Melbourne :Social networking website Twitter may help people with speech disabilities share information and feel more included by giving them a ‘voice’, researchers say.
New research by University of Newcastle suggests that Twitter is an important tool for adults with speech disabilities from stroke, traumatic brain injury, cerebral palsy, autism and motor neurone disease.
According to lead researcher Associate Professor Bronwyn Hemsley, many of them who use assistive technologies already knew how to make their communication short and succinct and therefore, tend to flourish on Twitter, ‘skynews.com.au’ reported.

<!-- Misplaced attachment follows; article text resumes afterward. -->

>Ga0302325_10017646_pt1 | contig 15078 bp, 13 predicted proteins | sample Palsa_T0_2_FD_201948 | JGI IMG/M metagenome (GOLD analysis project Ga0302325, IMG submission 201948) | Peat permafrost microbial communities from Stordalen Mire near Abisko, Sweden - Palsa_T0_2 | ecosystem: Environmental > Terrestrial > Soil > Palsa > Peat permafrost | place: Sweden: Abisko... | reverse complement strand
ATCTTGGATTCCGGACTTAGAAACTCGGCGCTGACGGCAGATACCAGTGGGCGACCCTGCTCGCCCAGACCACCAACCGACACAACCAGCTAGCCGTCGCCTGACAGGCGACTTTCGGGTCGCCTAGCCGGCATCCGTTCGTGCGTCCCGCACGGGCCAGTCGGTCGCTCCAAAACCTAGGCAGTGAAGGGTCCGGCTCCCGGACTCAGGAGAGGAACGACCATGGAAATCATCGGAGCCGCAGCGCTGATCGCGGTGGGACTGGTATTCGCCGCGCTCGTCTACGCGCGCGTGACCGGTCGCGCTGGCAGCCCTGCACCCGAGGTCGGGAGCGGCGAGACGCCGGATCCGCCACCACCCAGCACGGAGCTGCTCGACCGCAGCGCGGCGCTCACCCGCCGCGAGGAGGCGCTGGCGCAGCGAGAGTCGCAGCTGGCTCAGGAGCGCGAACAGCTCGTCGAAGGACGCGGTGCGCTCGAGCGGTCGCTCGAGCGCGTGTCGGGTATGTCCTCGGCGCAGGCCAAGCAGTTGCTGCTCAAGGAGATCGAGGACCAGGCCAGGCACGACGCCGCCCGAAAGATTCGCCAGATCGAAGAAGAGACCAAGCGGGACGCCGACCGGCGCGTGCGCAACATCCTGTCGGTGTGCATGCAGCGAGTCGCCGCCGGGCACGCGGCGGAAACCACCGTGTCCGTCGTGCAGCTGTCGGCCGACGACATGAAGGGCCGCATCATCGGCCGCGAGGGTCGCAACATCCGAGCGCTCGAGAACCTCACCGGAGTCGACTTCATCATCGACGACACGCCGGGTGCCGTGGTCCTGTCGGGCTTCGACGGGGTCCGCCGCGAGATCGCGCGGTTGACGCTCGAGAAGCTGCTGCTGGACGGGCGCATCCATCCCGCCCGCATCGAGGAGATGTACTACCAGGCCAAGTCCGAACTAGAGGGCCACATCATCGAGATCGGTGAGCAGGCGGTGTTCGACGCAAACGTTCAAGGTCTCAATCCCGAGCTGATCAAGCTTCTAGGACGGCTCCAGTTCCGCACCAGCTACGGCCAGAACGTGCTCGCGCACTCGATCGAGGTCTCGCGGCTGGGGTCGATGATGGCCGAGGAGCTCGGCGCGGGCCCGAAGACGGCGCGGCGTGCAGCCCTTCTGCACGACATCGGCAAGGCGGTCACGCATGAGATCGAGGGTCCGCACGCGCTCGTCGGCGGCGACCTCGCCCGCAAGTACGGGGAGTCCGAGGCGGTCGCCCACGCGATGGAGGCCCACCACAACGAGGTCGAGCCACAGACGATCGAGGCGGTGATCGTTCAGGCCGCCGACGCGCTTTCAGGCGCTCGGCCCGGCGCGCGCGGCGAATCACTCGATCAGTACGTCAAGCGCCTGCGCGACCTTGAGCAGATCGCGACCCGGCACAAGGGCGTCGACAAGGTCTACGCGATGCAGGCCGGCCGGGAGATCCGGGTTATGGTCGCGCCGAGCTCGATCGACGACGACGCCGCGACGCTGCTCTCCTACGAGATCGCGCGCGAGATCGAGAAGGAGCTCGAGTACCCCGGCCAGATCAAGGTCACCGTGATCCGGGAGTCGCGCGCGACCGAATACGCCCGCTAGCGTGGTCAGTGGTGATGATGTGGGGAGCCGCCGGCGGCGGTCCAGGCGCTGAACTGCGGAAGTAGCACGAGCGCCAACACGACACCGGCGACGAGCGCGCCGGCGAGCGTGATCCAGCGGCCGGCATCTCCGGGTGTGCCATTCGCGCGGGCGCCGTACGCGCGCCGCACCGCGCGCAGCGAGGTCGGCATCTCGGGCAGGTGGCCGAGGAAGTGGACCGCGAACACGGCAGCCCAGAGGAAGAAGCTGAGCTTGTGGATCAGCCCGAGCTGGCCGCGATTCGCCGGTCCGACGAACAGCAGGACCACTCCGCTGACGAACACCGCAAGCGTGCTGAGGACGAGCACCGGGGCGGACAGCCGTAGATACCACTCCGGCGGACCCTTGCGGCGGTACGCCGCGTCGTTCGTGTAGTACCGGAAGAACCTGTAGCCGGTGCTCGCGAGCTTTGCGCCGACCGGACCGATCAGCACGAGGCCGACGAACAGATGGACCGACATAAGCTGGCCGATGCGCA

“Often, people with little or no functional speech find that listeners try to finish their sentences for them or speak on their behalf,” she said.
“They’re used to crafting short messages carefully. In many ways, Twitter might level the playing field, liberating users from stereotypes and enabling self-advocacy,” said Hemsley.
The study’s second phase will focus on the benefits of online Twitter training, how networks develop and how people with communication disabilities experience Twitter over a six month period.